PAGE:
Hungarian House of Photography
Earlier Exhibitions

George Eastman Hall

Sándor Csortos Szabó
Secret Gardens

Open to the public:
October 7 to November 13 2011
Every weekdays: 14.00 - 19.00
Weekend: 11.00 - 19.00

Sándor Csortos Szabó’s photos show various parts of the world. Those visiting his exhibition Secret Gardens can travel from the castle that once belonged to the late marquise of Bayreuth through a forgotten city of Cambodia.

Few are familiar with the castle in Bayreuth that stands at the edge of the city; tourists do not venture beyond the trinity of the homes of Wagner and Liszt, or the Wagner Opera House, although they should.

The Schwarzenberg Castle, known by many, is seen from a new perspective as well: the eerie castle of Český Krumlov is glows in nighttime splendor while white dashes of February snow shine through the photos.

In Portugal, travelers to Cabo de Roca often choose the shorter route instead of turning towards the mountains of Serra de Sintra to see the abandoned monastery of the Capuchin friars in the bosom of the forest. The black and white photos of the Convento dos Capuchos expose the monastery that has been defying nature for 350 years now.

In Cambodia, one has to travel further and further in order to admire the ruin temples of Angkor without being surrounded by the crowd of tourists. Csortos Szabó journeyed far to record the buildings built in the 10-12th centuries. The ruins now are overrun by the jungle and the vegetation re-conquers the once built-in area.

The exhibition Secret Gardens seems to be the photo collection of a travelling photographer that takes photos of less known monuments of four different coutries. The photos exhibited, however, are a lot more than that, claims Károly Kincses, the curator of the exhibition as follows:

What are secrects? So many men, so many secrets. What for some is only a couple of stepts of some moss-grown stairs by the side of some not-so-clean waters can be a section of Wagner’s garden in Bayreuth for others who visited that on an excursion the year before last. For others, it can be the photographic vision of transcendental existence. And they are, obviously, all right. For those who see Csortos Szabó’s photos as stairs, castles, statues, and such, let them do so. While those, too, feel free to enjoy the sense of eureka for having been to the Schwarzenberg Castle in Český Krumlov. At the same time, those who like to travel in their minds and souls aside from real travels, or those who see Angkor not only as the stone-carved remains of an extinct culture but also as one combatant scene where nature and human civilization clashed, they should feel free. Everybody should look at these photos as they wish and their opinions shall be respected as much as they respect the differing opinions of the others. Mai Manó House has definitely organized Sándor Csortos Szabó’s exhibition Secret Gardens for all three groups.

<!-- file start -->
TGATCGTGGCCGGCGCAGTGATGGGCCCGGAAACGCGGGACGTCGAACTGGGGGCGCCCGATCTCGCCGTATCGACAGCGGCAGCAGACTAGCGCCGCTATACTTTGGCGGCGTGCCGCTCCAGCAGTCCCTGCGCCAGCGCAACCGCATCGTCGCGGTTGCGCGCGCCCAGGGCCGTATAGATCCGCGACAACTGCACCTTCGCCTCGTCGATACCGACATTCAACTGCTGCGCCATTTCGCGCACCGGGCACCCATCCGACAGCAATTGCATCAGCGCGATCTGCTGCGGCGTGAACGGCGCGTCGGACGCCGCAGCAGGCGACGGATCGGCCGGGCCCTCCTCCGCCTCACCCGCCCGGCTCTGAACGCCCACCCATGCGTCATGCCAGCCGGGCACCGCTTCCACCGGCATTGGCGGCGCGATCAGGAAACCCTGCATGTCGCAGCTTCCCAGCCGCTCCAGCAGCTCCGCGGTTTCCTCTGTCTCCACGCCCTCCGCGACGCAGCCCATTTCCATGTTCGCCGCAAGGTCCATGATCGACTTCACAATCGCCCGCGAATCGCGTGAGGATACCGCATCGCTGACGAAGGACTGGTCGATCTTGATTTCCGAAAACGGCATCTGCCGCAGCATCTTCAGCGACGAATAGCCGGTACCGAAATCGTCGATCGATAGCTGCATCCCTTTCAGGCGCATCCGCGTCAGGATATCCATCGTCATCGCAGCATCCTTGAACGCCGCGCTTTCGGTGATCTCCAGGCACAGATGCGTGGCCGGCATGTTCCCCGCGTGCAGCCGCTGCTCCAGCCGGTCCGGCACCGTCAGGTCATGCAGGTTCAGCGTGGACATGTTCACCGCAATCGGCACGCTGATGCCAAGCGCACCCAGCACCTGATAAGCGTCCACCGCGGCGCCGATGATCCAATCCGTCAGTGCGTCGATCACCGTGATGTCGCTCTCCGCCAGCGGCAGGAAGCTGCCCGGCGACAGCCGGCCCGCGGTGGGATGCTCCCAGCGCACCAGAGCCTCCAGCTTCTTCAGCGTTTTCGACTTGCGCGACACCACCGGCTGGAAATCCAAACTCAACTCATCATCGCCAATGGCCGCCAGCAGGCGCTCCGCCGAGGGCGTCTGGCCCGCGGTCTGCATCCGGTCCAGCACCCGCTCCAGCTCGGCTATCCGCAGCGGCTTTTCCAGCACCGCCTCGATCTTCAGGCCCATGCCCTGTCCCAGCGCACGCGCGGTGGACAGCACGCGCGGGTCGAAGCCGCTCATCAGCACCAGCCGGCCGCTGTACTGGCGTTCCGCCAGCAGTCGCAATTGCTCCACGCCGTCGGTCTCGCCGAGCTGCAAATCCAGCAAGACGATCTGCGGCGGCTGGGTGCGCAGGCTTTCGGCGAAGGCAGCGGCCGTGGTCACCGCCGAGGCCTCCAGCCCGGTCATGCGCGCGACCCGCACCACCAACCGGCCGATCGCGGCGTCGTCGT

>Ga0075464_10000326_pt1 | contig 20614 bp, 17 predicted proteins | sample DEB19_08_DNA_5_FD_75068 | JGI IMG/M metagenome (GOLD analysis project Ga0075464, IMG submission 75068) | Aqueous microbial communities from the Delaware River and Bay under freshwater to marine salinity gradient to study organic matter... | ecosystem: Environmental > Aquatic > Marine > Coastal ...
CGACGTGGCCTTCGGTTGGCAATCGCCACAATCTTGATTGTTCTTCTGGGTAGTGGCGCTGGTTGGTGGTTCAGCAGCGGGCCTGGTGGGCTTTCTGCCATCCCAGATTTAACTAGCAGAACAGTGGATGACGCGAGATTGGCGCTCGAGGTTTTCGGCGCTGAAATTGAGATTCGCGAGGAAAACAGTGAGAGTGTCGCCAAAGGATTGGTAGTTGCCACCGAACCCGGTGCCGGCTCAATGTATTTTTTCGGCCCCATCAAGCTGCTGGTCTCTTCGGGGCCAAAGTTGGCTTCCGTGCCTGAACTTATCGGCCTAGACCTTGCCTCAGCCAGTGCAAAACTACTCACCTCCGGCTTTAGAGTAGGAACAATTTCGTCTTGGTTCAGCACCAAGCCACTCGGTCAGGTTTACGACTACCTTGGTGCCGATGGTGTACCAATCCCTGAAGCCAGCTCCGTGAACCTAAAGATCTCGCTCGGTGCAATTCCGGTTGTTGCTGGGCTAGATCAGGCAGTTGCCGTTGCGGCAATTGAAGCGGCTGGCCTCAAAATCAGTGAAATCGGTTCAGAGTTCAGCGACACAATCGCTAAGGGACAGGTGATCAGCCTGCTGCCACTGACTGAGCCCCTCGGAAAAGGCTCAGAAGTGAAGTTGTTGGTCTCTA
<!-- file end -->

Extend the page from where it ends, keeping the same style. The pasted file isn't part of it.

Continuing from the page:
(Károly Kincses)


Born in 1962, Karcag, Hungary. 1980 - Graduated from the High-School of Applied Arts, Budapest. 1985 - Degree from the Interior Design Faculty of the University of Applied Arts, Budapest. 1986 - Became a Member of the National Association of Hungarian Artists. 1992 - Became a Member of the National Association of Hungarian Journalists.

He became acquainted with photography while at the High-School of Applied Arts. Although he originally studied at the Interior Design Faculty of the University of Applied Arts, the caprice of destiny took him repeatedly back to photography. His diploma work was to design the interior of the André Kertész Museum for Szigetbecse; while, in 1991, he designed the installation of the exhibition hall in the Museum of Hungarian Photography in Kecskemét.
A year later he already worked as a photographer for magazines ELITE and Hamu és Gyémánt (Ashes and Diamond). When ELITE Magazine was temporarily discontinued, he became unemployed and undertook jobs at advertising agencies. He worked as a copywriter, art director, and later on also as a creative director. He became acquainted with television productions as a producer of various programs; later, he also made portrait films and cultural programs for the Hungarian National Television.

In January 2000, he went to South-East Asia for an extended period of time. His first independent exhibition titled Angkor - Ruins in the Jungle was compiled from his photos taken there. The exhibition was visited by more than 12 000 people in three weeks, including His Excellency Árpád Göncz, former President of the Hungarian Republic, and His Holiness the 14th Dalai Lama. One year later, he was invited by the National Tourist Board of the Government of India to take photos of the Temples of Khajuraho. These photos illustrated the exhibition titled Khajuraho - Mysticism and Eroticism at the Museum of Applied Arts in Budapest.
His first book Fény, viszony (Light relations) was made together with Krisztina Tóth, a poet, and was published in 2004. This book, along with two other series of photos were awarded with the Honorable Mention at the International Photography Awards in Los Angeles. The book was selected for the collection of the British National Library (London).
From 2006 through 2011, several photos of Sándor Csortos Szabo were awarded Honorable Mention at the International Photography Awards and at the Px3 Prix de la Photographie Paris.

Csortos is currently working for the Hungarian branch of an international media agency (WPP/Group M), while continuing his creative activities and taking his own fine art photos.



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